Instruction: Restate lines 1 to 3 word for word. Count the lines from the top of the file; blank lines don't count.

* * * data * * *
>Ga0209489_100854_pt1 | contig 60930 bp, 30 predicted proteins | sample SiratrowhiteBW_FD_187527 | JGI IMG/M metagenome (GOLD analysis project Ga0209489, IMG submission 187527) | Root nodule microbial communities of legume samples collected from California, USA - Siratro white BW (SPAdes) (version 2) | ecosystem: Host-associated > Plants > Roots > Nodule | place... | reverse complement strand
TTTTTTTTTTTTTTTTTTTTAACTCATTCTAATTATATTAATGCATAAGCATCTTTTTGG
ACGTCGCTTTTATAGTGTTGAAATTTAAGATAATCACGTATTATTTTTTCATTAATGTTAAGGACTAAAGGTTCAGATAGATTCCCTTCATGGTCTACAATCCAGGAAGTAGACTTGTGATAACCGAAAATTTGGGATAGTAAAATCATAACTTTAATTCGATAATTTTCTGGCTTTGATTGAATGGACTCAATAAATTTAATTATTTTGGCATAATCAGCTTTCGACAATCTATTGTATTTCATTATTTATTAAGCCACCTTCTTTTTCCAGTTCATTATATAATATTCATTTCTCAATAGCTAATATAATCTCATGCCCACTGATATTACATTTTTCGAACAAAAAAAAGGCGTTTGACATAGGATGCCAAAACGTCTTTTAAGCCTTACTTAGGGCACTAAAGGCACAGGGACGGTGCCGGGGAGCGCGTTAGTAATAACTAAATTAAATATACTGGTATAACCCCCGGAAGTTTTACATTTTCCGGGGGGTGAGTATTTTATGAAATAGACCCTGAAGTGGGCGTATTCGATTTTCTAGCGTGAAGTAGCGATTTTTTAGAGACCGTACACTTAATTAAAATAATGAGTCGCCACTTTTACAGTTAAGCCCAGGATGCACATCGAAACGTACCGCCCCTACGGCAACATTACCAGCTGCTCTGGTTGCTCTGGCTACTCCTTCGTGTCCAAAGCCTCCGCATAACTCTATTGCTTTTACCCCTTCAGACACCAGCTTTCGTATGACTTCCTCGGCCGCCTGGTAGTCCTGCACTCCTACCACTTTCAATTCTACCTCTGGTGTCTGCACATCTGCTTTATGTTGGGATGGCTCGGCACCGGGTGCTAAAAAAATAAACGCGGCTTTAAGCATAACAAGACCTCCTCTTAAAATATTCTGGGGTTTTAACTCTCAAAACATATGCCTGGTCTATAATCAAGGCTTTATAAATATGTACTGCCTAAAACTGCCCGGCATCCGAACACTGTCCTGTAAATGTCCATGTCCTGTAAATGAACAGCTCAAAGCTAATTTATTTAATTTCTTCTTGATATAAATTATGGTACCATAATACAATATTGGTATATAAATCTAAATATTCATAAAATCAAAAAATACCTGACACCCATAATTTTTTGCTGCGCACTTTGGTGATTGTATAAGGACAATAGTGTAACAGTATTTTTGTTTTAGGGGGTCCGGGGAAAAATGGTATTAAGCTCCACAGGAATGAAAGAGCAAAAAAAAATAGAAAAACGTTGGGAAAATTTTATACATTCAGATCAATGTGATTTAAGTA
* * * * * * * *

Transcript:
>Ga0209489_100854_pt1 | contig 60930 bp, 30 predicted proteins | sample SiratrowhiteBW_FD_187527 | JGI IMG/M metagenome (GOLD analysis project Ga0209489, IMG submission 187527) | Root nodule microbial communities of legume samples collected from California, USA - Siratro white BW (SPAdes) (version 2) | ecosystem: Host-associated > Plants > Roots > Nodule | place... | reverse complement strand
TTTTTTTTTTTTTTTTTTTTAACTCATTCTAATTATATTAATGCATAAGCATCTTTTTGG
ACGTCGCTTTTATAGTGTTGAAATTTAAGATAATCACGTATTATTTTTTCATTAATGTTAAGGACTAAAGGTTCAGATAGATTCCCTTCATGGTCTACAATCCAGGAAGTAGACTTGTGATAACCGAAAATTTGGGATAGTAAAATCATAACTTTAATTCGATAATTTTCTGGCTTTGATTGAATGGACTCAATAAATTTAATTATTTTGGCATAATCAGCTTTCGACAATCTATTGTATTTCATTATTTATTAAGCCACCTTCTTTTTCCAGTTCATTATATAATATTCATTTCTCAATAGCTAATATAATCTCATGCCCACTGATATTACATTTTTCGAACAAAAAAAAGGCGTTTGACATAGGATGCCAAAACGTCTTTTAAGCCTTACTTAGGGCACTAAAGGCACAGGGACGGTGCCGGGGAGCGCGTTAGTAATAACTAAATTAAATATACTGGTATAACCCCCGGAAGTTTTACATTTTCCGGGGGGTGAGTATTTTATGAAATAGACCCTGAAGTGGGCGTATTCGATTTTCTAGCGTGAAGTAGCGATTTTTTAGAGACCGTACACTTAATTAAAATAATGAGTCGCCACTTTTACAGTTAAGCCCAGGATGCACATCGAAACGTACCGCCCCTACGGCAACATTACCAGCTGCTCTGGTTGCTCTGGCTACTCCTTCGTGTCCAAAGCCTCCGCATAACTCTATTGCTTTTACCCCTTCAGACACCAGCTTTCGTATGACTTCCTCGGCCGCCTGGTAGTCCTGCACTCCTACCACTTTCAATTCTACCTCTGGTGTCTGCACATCTGCTTTATGTTGGGATGGCTCGGCACCGGGTGCTAAAAAAATAAACGCGGCTTTAAGCATAACAAGACCTCCTCTTAAAATATTCTGGGGTTTTAACTCTCAAAACATATGCCTGGTCTATAATCAAGGCTTTATAAATATGTACTGCCTAAAACTGCCCGGCATCCGAACACTGTCCTGTAAATGTCCATGTCCTGTAAATGAACAGCTCAAAGCTAATTTATTTAATTTCTTCTTGATATAAATTATGGTACCATAATACAATATTGGTATATAAATCTAAATATTCATAAAATCAAAAAATACCTGACACCCATAATTTTTTGCTGCGCACTTTGGTGATTGTATAAGGACAATAGTGTAACAGTATTTTTGTTTTAGGGGGTCCGGGGAAAAATGGTATTAAGCTCCACAGGAATGAAAGAGCAAAAAAAAATAGAAAAACGTTGGGAAAATTTTATACATTCAGATCAATGTGATTTAAGTA